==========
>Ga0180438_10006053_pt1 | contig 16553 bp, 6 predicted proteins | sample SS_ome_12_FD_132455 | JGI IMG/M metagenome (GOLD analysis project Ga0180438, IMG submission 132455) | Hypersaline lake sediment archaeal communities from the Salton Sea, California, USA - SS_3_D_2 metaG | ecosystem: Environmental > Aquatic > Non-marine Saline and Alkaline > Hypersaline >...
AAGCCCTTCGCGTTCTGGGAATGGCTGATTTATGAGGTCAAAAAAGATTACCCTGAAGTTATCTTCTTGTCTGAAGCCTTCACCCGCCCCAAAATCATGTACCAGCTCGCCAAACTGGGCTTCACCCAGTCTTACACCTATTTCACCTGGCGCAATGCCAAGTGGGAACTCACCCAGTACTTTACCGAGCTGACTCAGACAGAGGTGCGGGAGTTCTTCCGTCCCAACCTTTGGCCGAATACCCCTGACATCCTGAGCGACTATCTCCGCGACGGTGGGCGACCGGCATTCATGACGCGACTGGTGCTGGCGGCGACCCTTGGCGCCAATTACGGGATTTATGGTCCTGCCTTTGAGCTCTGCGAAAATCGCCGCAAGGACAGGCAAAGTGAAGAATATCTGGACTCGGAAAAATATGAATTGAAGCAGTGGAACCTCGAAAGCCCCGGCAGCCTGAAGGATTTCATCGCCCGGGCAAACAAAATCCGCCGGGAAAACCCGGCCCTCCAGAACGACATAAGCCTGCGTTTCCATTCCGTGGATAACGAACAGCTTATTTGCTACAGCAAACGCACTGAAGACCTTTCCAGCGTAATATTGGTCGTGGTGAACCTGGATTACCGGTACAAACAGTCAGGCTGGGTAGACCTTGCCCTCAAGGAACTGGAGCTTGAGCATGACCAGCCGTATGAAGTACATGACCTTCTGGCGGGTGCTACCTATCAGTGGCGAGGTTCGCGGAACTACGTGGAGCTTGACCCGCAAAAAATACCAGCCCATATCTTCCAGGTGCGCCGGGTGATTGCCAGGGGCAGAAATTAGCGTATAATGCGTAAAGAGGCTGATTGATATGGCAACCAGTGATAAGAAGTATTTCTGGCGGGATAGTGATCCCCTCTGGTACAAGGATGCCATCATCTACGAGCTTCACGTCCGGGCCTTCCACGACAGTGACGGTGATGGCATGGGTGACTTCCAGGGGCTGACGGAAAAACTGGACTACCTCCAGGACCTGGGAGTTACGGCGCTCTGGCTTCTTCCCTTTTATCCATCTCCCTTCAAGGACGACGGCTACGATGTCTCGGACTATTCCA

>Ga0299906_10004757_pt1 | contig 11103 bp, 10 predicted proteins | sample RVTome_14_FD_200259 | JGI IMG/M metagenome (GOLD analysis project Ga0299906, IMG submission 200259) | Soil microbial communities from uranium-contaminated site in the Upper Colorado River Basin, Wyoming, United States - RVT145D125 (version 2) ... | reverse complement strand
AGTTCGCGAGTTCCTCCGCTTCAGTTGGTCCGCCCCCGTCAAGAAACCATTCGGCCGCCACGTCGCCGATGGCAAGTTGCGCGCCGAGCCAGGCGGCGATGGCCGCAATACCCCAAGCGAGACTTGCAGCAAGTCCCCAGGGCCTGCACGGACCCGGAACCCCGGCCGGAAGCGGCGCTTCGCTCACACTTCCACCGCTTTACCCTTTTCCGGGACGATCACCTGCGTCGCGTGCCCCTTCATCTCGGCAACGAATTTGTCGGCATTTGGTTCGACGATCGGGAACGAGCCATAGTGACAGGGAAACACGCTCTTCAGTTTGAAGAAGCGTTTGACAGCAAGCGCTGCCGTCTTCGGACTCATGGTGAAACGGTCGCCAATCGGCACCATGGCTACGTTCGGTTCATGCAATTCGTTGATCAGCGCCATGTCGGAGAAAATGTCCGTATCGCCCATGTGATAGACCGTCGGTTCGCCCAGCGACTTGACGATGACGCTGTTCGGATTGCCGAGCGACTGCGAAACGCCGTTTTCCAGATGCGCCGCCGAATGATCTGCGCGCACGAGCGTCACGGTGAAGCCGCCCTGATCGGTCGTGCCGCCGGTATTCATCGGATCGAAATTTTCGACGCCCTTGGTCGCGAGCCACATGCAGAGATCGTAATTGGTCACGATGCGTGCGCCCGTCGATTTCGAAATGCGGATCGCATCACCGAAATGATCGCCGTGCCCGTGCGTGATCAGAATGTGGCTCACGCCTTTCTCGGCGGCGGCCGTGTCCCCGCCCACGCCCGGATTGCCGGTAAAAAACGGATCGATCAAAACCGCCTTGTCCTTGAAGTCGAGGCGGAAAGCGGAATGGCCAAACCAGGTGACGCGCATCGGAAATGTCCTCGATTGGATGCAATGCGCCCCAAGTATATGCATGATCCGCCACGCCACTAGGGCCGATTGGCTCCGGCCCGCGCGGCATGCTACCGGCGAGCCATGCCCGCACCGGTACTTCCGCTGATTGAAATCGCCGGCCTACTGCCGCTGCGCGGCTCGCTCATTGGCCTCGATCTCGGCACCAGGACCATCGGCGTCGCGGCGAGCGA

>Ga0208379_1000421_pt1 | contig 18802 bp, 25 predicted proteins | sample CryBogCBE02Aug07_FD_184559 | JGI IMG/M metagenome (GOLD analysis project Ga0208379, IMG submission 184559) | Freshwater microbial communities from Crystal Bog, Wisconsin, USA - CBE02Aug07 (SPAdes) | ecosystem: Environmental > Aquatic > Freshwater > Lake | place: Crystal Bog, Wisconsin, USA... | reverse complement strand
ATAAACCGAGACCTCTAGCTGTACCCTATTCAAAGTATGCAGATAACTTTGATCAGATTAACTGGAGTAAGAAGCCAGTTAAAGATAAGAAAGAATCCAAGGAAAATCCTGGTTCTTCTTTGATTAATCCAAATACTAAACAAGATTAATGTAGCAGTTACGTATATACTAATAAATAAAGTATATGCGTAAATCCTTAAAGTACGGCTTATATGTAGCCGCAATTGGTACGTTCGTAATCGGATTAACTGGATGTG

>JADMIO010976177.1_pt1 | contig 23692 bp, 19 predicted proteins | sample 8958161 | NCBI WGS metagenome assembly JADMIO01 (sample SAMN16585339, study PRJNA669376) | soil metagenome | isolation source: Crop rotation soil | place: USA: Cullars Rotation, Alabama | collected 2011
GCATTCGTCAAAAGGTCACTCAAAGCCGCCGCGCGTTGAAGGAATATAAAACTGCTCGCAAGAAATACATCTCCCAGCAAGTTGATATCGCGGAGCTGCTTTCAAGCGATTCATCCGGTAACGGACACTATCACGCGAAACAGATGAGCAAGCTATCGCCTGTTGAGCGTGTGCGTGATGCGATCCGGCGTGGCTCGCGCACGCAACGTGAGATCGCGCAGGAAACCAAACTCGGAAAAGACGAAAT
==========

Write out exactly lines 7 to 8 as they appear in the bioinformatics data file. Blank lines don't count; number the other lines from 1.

>JADMIO010976177.1_pt1 | contig 23692 bp, 19 predicted proteins | sample 8958161 | NCBI WGS metagenome assembly JADMIO01 (sample SAMN16585339, study PRJNA669376) | soil metagenome | isolation source: Crop rotation soil | place: USA: Cullars Rotation, Alabama | collected 2011
GCATTCGTCAAAAGGTCACTCAAAGCCGCCGCGCGTTGAAGGAATATAAAACTGCTCGCAAGAAATACATCTCCCAGCAAGTTGATATCGCGGAGCTGCTTTCAAGCGATTCATCCGGTAACGGACACTATCACGCGAAACAGATGAGCAAGCTATCGCCTGTTGAGCGTGTGCGTGATGCGATCCGGCGTGGCTCGCGCACGCAACGTGAGATCGCGCAGGAAACCAAACTCGGAAAAGACGAAAT